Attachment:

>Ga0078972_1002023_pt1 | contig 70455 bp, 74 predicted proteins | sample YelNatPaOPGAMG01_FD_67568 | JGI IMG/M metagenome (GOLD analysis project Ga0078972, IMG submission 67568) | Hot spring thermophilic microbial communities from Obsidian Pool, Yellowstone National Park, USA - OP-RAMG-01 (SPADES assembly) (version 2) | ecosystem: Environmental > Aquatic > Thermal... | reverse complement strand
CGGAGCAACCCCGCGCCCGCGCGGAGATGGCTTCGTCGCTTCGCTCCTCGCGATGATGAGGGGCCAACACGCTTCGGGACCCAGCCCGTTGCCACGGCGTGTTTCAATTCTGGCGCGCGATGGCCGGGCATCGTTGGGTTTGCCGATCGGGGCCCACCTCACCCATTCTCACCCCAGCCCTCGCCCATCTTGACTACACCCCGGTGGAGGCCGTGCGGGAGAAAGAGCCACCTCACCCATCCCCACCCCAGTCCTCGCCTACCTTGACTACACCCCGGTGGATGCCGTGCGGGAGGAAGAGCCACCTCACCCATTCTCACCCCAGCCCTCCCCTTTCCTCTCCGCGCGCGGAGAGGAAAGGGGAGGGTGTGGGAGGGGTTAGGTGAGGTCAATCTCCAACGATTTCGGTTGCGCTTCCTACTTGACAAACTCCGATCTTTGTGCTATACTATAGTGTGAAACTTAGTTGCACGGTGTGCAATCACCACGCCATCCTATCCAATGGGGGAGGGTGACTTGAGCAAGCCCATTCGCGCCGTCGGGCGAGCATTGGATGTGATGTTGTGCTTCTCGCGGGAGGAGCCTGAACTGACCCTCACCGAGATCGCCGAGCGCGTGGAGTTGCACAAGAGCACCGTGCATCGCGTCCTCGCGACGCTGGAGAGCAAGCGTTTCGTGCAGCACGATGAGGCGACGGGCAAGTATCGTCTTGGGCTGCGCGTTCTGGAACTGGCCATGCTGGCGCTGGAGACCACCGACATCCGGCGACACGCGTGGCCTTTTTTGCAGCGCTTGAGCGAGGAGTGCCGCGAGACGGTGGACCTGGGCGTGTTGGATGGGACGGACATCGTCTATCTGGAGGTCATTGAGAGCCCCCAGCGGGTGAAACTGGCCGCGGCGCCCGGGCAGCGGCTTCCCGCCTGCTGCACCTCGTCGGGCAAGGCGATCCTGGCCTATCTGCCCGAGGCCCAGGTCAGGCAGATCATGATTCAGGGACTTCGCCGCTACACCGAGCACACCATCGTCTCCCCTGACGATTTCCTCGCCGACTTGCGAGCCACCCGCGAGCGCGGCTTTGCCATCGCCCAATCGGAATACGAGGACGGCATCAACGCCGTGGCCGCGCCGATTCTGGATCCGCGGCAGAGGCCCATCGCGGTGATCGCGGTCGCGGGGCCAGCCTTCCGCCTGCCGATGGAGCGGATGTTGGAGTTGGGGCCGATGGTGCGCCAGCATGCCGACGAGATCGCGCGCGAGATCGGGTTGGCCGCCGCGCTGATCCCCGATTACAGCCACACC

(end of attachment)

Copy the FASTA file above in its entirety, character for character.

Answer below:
>Ga0078972_1002023_pt1 | contig 70455 bp, 74 predicted proteins | sample YelNatPaOPGAMG01_FD_67568 | JGI IMG/M metagenome (GOLD analysis project Ga0078972, IMG submission 67568) | Hot spring thermophilic microbial communities from Obsidian Pool, Yellowstone National Park, USA - OP-RAMG-01 (SPADES assembly) (version 2) | ecosystem: Environmental > Aquatic > Thermal... | reverse complement strand
CGGAGCAACCCCGCGCCCGCGCGGAGATGGCTTCGTCGCTTCGCTCCTCGCGATGATGAGGGGCCAACACGCTTCGGGACCCAGCCCGTTGCCACGGCGTGTTTCAATTCTGGCGCGCGATGGCCGGGCATCGTTGGGTTTGCCGATCGGGGCCCACCTCACCCATTCTCACCCCAGCCCTCGCCCATCTTGACTACACCCCGGTGGAGGCCGTGCGGGAGAAAGAGCCACCTCACCCATCCCCACCCCAGTCCTCGCCTACCTTGACTACACCCCGGTGGATGCCGTGCGGGAGGAAGAGCCACCTCACCCATTCTCACCCCAGCCCTCCCCTTTCCTCTCCGCGCGCGGAGAGGAAAGGGGAGGGTGTGGGAGGGGTTAGGTGAGGTCAATCTCCAACGATTTCGGTTGCGCTTCCTACTTGACAAACTCCGATCTTTGTGCTATACTATAGTGTGAAACTTAGTTGCACGGTGTGCAATCACCACGCCATCCTATCCAATGGGGGAGGGTGACTTGAGCAAGCCCATTCGCGCCGTCGGGCGAGCATTGGATGTGATGTTGTGCTTCTCGCGGGAGGAGCCTGAACTGACCCTCACCGAGATCGCCGAGCGCGTGGAGTTGCACAAGAGCACCGTGCATCGCGTCCTCGCGACGCTGGAGAGCAAGCGTTTCGTGCAGCACGATGAGGCGACGGGCAAGTATCGTCTTGGGCTGCGCGTTCTGGAACTGGCCATGCTGGCGCTGGAGACCACCGACATCCGGCGACACGCGTGGCCTTTTTTGCAGCGCTTGAGCGAGGAGTGCCGCGAGACGGTGGACCTGGGCGTGTTGGATGGGACGGACATCGTCTATCTGGAGGTCATTGAGAGCCCCCAGCGGGTGAAACTGGCCGCGGCGCCCGGGCAGCGGCTTCCCGCCTGCTGCACCTCGTCGGGCAAGGCGATCCTGGCCTATCTGCCCGAGGCCCAGGTCAGGCAGATCATGATTCAGGGACTTCGCCGCTACACCGAGCACACCATCGTCTCCCCTGACGATTTCCTCGCCGACTTGCGAGCCACCCGCGAGCGCGGCTTTGCCATCGCCCAATCGGAATACGAGGACGGCATCAACGCCGTGGCCGCGCCGATTCTGGATCCGCGGCAGAGGCCCATCGCGGTGATCGCGGTCGCGGGGCCAGCCTTCCGCCTGCCGATGGAGCGGATGTTGGAGTTGGGGCCGATGGTGCGCCAGCATGCCGACGAGATCGCGCGCGAGATCGGGTTGGCCGCCGCGCTGATCCCCGATTACAGCCACACC